See a neurologist for a workup. Try to find a neuro with a lot of experience with TS and tic disorders. This is why I related the story of my meeting with Shapiro. A less experienced neuro may miss the subtleties. When you are meeting with the Dr., let them see your tics naturally. Don't try to hide them or disguise them. Pay attention to the buildup before letting the tic "out". Keep a journal to see if there are patterns to tic behavior and triggers. Buildup for me was very much like a sneeze - I could not stop it, but I did learn to hide it, or turn it into something "acceptable", like a throat clearing or an arm movement.

Some tics are bizarre, believe me. Some are compound, as in multiple tics that come at the same time, in the same order. Of course, the most well-known tic is coprolalia (saying obscenities). Unfortunately, that is the one everyone focuses on. In the 37 years I've had TS, I never experienced coprolalia.

Feel free to mail me if you need more info, or have questions.
posted by sundrop at 3:06 PM on October 17, 2010 [1 favorite]

Thanks for the responses so far. These tics did noticeably kick in around a time of great stress for me. However, they do fit more along the descriptions of what sundrop drescribes (bizarre, build-up, adaptable, etc.). So, it's not just an eye twitch or something.

I did not even think to ask my psychiatrist for a referral to a neurologist. I suppose that's a good idea; perhaps she will know someone with my same insurance plan. Though, I have no idea if neurologist appointments are covered by insurance. Hm.
posted by Tulip at 4:55 PM on October 17, 2010

It's still a very new area of research, but there appears to be a link between childhood sudden-onset OCD and/or Tourette's syndrome and streptococcal infection. Check out Wikipedia on PANDAS (Pediatric Autoimmune Neuropsychiatric Disorders Associated with Streptococcal infections). Although 17 is a little late for their typical age of onset, it's still worth checking out as a possibility, because a course of heavy duty antibiotics may help alleviate some of your symptoms.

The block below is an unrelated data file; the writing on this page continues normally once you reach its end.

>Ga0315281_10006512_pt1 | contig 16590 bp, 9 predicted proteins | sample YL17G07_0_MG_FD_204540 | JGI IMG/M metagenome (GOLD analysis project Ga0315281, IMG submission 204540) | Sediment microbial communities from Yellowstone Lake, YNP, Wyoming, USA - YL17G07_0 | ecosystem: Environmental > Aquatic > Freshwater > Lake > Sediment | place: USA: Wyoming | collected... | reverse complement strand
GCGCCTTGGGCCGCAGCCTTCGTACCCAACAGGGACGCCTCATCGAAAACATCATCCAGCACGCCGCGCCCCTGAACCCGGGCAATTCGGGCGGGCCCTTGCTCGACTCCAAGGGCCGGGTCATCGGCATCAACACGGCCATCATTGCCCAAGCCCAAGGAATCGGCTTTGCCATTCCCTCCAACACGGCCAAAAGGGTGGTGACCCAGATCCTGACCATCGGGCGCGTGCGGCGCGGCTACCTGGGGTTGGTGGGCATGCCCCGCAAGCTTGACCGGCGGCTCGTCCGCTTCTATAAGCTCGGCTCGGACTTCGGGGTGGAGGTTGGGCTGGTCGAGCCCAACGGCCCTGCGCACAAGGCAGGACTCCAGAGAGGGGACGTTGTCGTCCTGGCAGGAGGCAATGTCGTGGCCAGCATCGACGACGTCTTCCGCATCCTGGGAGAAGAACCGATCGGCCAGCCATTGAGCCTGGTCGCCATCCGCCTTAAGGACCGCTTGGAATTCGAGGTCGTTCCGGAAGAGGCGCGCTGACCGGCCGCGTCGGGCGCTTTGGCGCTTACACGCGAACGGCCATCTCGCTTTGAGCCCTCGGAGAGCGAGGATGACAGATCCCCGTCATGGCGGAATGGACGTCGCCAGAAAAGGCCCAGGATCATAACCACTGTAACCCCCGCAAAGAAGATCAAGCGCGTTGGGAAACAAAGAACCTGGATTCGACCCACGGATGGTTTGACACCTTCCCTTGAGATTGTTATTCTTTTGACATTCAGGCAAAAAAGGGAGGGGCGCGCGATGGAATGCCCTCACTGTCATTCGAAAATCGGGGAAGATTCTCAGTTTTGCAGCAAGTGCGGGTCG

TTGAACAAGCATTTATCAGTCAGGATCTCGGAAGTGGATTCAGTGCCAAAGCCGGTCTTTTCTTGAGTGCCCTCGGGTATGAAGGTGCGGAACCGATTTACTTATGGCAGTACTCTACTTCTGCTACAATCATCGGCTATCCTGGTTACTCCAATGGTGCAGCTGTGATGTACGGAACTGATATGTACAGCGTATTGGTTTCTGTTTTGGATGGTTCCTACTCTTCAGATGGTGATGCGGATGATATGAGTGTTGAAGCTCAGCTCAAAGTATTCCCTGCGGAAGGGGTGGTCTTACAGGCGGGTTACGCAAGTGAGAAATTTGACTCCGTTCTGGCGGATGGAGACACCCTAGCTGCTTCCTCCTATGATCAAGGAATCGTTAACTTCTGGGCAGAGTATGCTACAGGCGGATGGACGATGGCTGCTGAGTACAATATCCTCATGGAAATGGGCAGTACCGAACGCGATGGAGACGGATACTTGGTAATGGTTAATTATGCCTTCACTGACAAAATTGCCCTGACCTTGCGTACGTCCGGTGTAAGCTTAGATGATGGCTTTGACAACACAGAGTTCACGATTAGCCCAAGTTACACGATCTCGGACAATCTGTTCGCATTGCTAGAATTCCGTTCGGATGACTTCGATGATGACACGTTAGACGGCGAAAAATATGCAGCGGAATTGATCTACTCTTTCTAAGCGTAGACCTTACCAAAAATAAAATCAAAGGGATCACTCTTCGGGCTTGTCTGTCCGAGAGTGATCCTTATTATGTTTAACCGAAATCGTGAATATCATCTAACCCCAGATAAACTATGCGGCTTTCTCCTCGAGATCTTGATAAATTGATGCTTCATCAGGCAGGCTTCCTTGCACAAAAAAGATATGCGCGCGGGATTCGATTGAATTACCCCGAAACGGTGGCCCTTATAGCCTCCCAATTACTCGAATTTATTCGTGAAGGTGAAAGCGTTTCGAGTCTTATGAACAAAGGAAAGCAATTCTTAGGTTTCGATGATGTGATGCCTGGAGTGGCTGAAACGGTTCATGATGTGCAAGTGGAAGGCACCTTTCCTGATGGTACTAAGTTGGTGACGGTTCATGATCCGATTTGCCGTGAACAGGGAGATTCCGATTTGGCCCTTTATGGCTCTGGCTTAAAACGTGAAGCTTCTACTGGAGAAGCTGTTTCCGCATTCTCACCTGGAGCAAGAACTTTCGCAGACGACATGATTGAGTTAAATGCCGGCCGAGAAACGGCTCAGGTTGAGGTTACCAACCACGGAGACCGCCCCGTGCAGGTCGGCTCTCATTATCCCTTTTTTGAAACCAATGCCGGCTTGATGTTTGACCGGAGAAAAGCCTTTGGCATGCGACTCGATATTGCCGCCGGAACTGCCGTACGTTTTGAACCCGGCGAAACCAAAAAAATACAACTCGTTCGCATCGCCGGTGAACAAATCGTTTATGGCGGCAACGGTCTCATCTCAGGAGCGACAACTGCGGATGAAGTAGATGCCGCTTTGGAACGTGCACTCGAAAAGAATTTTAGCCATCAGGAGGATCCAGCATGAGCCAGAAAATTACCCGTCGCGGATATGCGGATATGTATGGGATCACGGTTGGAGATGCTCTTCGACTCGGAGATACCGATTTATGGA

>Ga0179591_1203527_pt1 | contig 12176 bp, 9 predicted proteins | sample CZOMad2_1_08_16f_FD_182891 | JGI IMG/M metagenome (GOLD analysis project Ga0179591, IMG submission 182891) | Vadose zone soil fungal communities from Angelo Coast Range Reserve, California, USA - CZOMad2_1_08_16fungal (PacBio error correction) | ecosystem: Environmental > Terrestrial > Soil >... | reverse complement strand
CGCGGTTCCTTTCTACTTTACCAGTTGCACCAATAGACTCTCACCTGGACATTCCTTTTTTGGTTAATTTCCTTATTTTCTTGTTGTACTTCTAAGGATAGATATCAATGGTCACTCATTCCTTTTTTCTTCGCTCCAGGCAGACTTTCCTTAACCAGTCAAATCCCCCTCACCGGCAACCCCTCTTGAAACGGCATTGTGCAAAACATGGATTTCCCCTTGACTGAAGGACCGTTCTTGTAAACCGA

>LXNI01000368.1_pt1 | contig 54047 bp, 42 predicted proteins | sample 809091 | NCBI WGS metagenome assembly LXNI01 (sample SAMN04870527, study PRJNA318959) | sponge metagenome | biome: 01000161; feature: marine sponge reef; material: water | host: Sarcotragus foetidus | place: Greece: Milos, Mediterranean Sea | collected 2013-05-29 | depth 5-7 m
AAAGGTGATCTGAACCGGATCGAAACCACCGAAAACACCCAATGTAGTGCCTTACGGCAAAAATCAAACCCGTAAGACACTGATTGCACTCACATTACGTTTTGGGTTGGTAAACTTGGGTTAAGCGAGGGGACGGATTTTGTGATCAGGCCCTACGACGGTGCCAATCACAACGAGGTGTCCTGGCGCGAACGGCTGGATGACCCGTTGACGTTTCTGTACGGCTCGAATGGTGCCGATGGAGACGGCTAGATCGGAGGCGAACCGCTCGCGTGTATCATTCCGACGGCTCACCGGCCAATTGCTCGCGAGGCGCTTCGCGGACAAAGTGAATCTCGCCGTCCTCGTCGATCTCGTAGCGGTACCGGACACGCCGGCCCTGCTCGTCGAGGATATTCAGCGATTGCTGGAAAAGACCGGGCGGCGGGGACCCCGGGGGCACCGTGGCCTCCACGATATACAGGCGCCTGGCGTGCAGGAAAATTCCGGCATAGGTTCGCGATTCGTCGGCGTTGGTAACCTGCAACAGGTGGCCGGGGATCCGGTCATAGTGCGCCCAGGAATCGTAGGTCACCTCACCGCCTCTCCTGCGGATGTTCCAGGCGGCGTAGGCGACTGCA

posted by Asparagirl at 5:04 PM on October 17, 2010

A neurologist can do a more detailed exam and figure out if what you have is something they can treat. A clued GP might be able to treat, too.
posted by zippy at 5:59 PM on October 17, 2010

nthing suggestion of a neurologist with a specialty in movement disorders, from similar personal experience. You can get a referral from the psych or just a general practice doctor to someone in your area that's on your insurance plan. They may want to do an MRI to rule out other issues, especially given the relatively late onset (been there, done that), but they just as well might not.

There are a lot of different prescriptions out there that might help Tourette's/tics. I get that you're not particularly interested in them, but you might ask about tetrabenazine, a treatment for Huntington's Disease that shows some promise in TS patients, without all the side effects of a lot of the other meds. Very expensive because so few people use the drug, but the pharmaceutical company will work with you on it and may give drastic reductions in price that bring it down to insurable levels.

Feel free to MeMail me about my experiences.
posted by SuperNova at 7:07 PM on October 17, 2010

I have no idea if neurologist appointments are covered by insurance. Hm.

I can't speak for your specific plan, but I have epilepsy, and my visits to a neurologist are covered by insurance.
posted by virago at 8:04 PM on October 17, 2010